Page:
Inflation Actually Fell in Three Areas That Point to a Healthier, Happier Life

While inflation cooled slightly in January for a seventh straight month, it still remains stubbornly high. But new data says it’s time to travel.

According to a New York Times report, “Inflation cooled very slightly on an annual basis for a seventh straight month in January, continuing a deceleration that has come as supply chains have healed and prices for goods have moderated, but the details of the report offered reasons for concern.

“Consumer Price Index data released on Tuesday showed that price increases picked up briskly on a monthly basis. That was true across both key measures: the one that includes gas and groceries, and a ‘core’ index that strips out those products because of their month-to-month volatility to get a better sense of the underlying inflation trend. The price index was up 6.4 percent in January compared with a year earlier. That was a slight slowing from 6.5 percent in December, and down notably from a peak of about 9 percent last summer. But compared with the previous month, prices climbed 0.4 percent after stripping out groceries and fuel—a rapid pace of growth that matched the increase in December.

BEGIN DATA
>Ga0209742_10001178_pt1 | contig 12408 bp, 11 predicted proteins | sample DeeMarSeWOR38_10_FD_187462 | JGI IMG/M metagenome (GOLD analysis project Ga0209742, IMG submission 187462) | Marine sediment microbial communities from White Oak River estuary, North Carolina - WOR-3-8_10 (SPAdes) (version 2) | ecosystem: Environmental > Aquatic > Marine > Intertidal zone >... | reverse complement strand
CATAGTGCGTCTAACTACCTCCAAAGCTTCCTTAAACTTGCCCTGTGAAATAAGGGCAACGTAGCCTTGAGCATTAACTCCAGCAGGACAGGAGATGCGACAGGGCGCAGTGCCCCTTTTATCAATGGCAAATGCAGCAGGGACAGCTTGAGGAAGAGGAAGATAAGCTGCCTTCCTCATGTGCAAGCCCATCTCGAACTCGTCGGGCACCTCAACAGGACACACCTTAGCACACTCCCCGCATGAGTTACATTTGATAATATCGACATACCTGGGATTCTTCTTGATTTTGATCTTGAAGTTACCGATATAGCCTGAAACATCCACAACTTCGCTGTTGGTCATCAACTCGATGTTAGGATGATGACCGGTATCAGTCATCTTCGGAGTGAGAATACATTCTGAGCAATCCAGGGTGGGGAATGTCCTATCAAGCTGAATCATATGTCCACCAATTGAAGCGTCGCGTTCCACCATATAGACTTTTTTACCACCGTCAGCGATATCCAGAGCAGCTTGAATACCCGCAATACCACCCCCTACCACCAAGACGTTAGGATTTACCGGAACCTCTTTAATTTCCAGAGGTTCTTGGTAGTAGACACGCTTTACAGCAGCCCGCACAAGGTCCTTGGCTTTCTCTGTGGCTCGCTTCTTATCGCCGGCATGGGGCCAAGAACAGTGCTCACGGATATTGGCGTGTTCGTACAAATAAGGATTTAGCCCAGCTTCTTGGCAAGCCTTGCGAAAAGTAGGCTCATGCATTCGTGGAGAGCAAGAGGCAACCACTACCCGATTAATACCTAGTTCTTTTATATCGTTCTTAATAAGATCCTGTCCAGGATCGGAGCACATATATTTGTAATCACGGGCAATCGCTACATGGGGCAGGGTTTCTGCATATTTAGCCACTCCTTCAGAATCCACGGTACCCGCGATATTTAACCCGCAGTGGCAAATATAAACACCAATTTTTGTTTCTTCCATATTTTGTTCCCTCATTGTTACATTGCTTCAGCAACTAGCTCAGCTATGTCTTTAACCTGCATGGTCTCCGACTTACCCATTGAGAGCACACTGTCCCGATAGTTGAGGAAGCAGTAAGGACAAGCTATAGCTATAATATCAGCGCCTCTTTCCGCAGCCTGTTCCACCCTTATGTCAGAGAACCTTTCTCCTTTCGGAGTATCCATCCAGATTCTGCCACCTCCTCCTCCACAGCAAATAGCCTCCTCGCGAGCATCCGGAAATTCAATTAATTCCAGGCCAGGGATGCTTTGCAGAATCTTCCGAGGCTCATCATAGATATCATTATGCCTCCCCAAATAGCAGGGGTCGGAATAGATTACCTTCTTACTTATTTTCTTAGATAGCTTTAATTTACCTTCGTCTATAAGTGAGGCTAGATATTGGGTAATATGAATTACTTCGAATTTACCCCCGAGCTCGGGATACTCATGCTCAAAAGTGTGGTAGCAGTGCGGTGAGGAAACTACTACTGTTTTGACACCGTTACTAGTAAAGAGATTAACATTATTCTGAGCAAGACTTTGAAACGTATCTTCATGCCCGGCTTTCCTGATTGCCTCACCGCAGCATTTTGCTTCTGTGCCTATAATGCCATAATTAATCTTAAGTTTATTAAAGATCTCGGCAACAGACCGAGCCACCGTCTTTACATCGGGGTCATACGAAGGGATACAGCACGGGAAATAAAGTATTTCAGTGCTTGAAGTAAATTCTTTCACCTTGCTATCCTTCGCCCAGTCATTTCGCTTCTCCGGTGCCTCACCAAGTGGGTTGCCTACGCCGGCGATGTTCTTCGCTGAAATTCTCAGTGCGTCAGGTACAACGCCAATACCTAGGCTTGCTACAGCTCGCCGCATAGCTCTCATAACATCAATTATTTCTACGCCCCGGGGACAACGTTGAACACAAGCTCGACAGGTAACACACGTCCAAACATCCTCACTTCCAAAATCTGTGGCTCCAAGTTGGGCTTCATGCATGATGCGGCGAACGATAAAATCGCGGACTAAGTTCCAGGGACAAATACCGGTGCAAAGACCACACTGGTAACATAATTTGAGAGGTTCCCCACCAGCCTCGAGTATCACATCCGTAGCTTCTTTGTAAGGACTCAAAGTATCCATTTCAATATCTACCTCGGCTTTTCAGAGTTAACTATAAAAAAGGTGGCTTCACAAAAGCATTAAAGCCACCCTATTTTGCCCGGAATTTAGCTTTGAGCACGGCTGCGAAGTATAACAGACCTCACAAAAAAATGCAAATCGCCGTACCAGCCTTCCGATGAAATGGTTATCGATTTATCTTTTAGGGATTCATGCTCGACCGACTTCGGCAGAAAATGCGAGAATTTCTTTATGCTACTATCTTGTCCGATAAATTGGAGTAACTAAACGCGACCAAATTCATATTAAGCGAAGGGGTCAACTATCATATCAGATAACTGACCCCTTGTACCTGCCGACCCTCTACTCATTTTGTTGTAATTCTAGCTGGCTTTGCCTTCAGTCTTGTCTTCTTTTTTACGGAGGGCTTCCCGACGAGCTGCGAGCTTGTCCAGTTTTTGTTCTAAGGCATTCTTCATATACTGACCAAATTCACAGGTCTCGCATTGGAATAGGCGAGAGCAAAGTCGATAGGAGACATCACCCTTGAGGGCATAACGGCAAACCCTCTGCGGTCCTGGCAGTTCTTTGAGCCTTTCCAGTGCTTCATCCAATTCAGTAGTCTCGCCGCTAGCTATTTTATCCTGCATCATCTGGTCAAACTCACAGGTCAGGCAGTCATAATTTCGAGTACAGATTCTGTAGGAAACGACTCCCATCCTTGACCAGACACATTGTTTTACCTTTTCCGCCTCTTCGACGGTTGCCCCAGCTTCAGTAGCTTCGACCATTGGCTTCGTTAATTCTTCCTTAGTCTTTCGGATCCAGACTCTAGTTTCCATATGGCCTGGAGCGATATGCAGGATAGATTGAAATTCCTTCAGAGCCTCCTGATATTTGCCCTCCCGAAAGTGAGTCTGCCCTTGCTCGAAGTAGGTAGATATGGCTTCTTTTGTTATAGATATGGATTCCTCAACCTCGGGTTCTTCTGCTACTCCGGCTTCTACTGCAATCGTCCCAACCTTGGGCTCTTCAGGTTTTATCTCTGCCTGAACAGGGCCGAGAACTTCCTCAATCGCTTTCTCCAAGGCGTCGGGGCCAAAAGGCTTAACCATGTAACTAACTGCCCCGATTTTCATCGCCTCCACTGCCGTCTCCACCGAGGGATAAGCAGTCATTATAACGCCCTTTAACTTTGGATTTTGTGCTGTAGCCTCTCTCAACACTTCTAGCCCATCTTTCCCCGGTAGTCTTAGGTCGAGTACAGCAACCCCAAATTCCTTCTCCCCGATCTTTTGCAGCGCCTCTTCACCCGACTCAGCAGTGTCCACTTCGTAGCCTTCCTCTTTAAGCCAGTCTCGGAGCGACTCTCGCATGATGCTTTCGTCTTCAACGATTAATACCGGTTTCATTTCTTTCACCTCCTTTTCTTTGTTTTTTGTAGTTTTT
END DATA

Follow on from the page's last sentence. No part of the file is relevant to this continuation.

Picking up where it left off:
“The overall report shows that while the Federal Reserve has been receiving positive news on inflation—price increases are no longer relentlessly accelerating, the way they did for much of 2021 and the first half of 2022—it could be a long and bumpy road back to the 2 percent annual inflation gains that used to be normal.”

Prices for gas (+2.4%); meat, eggs, poultry and fish (+0.7%); and rents (+0.7%) all rose.

The silver lining: Prices actually fell for doctor visits (-0.1%); fruits and vegetables (-0.5%); and, especially, airline tickets (-2.1%).

So, there’s no excuse for living happier and healthier. Go have that checkup. Stock up on zucchini. Book a flight to see your family and friends in New York and pull the trigger on that summer vacation.

Drew Limsky
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